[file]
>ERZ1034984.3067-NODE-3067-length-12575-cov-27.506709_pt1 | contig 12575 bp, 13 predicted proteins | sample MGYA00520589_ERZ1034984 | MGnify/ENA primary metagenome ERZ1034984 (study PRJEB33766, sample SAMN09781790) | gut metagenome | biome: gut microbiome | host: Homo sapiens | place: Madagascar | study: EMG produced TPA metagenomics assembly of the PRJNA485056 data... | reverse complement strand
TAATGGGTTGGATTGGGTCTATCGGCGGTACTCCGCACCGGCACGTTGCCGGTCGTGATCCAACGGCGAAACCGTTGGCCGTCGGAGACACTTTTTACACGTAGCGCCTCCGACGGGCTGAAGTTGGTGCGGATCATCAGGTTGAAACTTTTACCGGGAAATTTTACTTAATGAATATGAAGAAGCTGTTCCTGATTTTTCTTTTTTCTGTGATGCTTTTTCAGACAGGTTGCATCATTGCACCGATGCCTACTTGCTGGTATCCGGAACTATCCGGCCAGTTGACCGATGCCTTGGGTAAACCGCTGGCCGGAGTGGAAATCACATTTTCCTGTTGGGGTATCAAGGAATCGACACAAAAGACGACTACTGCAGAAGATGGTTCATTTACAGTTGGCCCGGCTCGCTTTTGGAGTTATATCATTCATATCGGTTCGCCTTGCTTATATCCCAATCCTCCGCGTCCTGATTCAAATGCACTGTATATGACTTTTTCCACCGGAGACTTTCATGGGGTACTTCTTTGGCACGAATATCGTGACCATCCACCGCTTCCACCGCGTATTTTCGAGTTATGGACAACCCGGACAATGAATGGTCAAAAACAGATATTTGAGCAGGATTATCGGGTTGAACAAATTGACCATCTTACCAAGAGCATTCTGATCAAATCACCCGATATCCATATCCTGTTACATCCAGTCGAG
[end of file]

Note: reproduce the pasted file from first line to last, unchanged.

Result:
>ERZ1034984.3067-NODE-3067-length-12575-cov-27.506709_pt1 | contig 12575 bp, 13 predicted proteins | sample MGYA00520589_ERZ1034984 | MGnify/ENA primary metagenome ERZ1034984 (study PRJEB33766, sample SAMN09781790) | gut metagenome | biome: gut microbiome | host: Homo sapiens | place: Madagascar | study: EMG produced TPA metagenomics assembly of the PRJNA485056 data... | reverse complement strand
TAATGGGTTGGATTGGGTCTATCGGCGGTACTCCGCACCGGCACGTTGCCGGTCGTGATCCAACGGCGAAACCGTTGGCCGTCGGAGACACTTTTTACACGTAGCGCCTCCGACGGGCTGAAGTTGGTGCGGATCATCAGGTTGAAACTTTTACCGGGAAATTTTACTTAATGAATATGAAGAAGCTGTTCCTGATTTTTCTTTTTTCTGTGATGCTTTTTCAGACAGGTTGCATCATTGCACCGATGCCTACTTGCTGGTATCCGGAACTATCCGGCCAGTTGACCGATGCCTTGGGTAAACCGCTGGCCGGAGTGGAAATCACATTTTCCTGTTGGGGTATCAAGGAATCGACACAAAAGACGACTACTGCAGAAGATGGTTCATTTACAGTTGGCCCGGCTCGCTTTTGGAGTTATATCATTCATATCGGTTCGCCTTGCTTATATCCCAATCCTCCGCGTCCTGATTCAAATGCACTGTATATGACTTTTTCCACCGGAGACTTTCATGGGGTACTTCTTTGGCACGAATATCGTGACCATCCACCGCTTCCACCGCGTATTTTCGAGTTATGGACAACCCGGACAATGAATGGTCAAAAACAGATATTTGAGCAGGATTATCGGGTTGAACAAATTGACCATCTTACCAAGAGCATTCTGATCAAATCACCCGATATCCATATCCTGTTACATCCAGTCGAG